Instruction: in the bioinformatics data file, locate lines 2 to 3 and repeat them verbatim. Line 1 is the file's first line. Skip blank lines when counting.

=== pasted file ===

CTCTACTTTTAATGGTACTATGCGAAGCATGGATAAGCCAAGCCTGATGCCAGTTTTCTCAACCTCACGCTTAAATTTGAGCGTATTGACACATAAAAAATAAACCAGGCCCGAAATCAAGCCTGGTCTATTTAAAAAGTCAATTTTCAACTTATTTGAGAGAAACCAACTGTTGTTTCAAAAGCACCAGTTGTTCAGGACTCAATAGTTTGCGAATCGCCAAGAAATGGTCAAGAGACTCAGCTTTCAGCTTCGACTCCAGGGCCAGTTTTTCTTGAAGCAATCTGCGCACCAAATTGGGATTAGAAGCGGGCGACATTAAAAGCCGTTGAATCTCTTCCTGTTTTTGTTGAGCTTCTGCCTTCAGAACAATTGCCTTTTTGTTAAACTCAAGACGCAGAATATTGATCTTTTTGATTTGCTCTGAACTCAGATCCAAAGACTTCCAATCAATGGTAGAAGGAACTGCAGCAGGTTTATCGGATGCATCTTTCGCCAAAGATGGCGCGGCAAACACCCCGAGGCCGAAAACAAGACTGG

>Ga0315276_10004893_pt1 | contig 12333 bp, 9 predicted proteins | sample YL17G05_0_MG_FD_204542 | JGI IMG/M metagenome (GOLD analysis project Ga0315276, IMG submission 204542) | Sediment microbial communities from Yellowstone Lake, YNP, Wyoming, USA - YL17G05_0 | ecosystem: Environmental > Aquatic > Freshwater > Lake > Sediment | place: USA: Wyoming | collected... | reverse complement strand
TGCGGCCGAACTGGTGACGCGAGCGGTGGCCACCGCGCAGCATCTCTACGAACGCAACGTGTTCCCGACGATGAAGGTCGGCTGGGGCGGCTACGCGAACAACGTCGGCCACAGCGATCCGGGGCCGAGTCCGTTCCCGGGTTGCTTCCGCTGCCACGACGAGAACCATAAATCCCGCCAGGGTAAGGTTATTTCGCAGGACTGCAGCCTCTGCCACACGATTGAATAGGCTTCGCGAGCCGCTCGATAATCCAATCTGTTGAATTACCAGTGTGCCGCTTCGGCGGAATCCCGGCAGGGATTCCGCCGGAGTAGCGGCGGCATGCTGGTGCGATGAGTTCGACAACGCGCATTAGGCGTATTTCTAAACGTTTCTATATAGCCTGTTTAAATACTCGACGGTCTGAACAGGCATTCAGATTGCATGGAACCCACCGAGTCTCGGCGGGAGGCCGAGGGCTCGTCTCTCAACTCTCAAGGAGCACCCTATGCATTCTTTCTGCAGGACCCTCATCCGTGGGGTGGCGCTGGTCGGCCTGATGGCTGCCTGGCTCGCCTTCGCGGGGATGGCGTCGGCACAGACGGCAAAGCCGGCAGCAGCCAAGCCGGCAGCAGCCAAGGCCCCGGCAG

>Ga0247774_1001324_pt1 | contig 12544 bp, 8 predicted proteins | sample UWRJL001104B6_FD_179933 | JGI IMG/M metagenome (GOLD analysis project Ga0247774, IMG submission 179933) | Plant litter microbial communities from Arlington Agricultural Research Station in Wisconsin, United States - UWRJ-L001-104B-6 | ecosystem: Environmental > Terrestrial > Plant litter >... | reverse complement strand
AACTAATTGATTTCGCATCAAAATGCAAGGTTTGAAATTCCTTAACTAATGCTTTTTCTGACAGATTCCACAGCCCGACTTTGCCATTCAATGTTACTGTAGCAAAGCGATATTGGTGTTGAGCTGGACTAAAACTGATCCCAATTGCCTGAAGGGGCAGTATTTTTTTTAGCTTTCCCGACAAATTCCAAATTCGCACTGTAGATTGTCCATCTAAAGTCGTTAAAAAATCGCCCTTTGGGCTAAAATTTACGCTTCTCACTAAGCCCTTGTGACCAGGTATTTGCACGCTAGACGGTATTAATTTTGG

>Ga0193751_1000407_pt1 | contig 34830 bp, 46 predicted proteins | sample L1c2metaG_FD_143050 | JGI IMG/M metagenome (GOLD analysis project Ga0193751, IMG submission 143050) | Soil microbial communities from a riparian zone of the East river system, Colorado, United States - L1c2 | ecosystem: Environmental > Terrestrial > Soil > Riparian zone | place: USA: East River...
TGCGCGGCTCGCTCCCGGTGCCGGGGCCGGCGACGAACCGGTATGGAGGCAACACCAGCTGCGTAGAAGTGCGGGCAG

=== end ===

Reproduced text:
>Ga0315276_10004893_pt1 | contig 12333 bp, 9 predicted proteins | sample YL17G05_0_MG_FD_204542 | JGI IMG/M metagenome (GOLD analysis project Ga0315276, IMG submission 204542) | Sediment microbial communities from Yellowstone Lake, YNP, Wyoming, USA - YL17G05_0 | ecosystem: Environmental > Aquatic > Freshwater > Lake > Sediment | place: USA: Wyoming | collected... | reverse complement strand
TGCGGCCGAACTGGTGACGCGAGCGGTGGCCACCGCGCAGCATCTCTACGAACGCAACGTGTTCCCGACGATGAAGGTCGGCTGGGGCGGCTACGCGAACAACGTCGGCCACAGCGATCCGGGGCCGAGTCCGTTCCCGGGTTGCTTCCGCTGCCACGACGAGAACCATAAATCCCGCCAGGGTAAGGTTATTTCGCAGGACTGCAGCCTCTGCCACACGATTGAATAGGCTTCGCGAGCCGCTCGATAATCCAATCTGTTGAATTACCAGTGTGCCGCTTCGGCGGAATCCCGGCAGGGATTCCGCCGGAGTAGCGGCGGCATGCTGGTGCGATGAGTTCGACAACGCGCATTAGGCGTATTTCTAAACGTTTCTATATAGCCTGTTTAAATACTCGACGGTCTGAACAGGCATTCAGATTGCATGGAACCCACCGAGTCTCGGCGGGAGGCCGAGGGCTCGTCTCTCAACTCTCAAGGAGCACCCTATGCATTCTTTCTGCAGGACCCTCATCCGTGGGGTGGCGCTGGTCGGCCTGATGGCTGCCTGGCTCGCCTTCGCGGGGATGGCGTCGGCACAGACGGCAAAGCCGGCAGCAGCCAAGCCGGCAGCAGCCAAGGCCCCGGCAG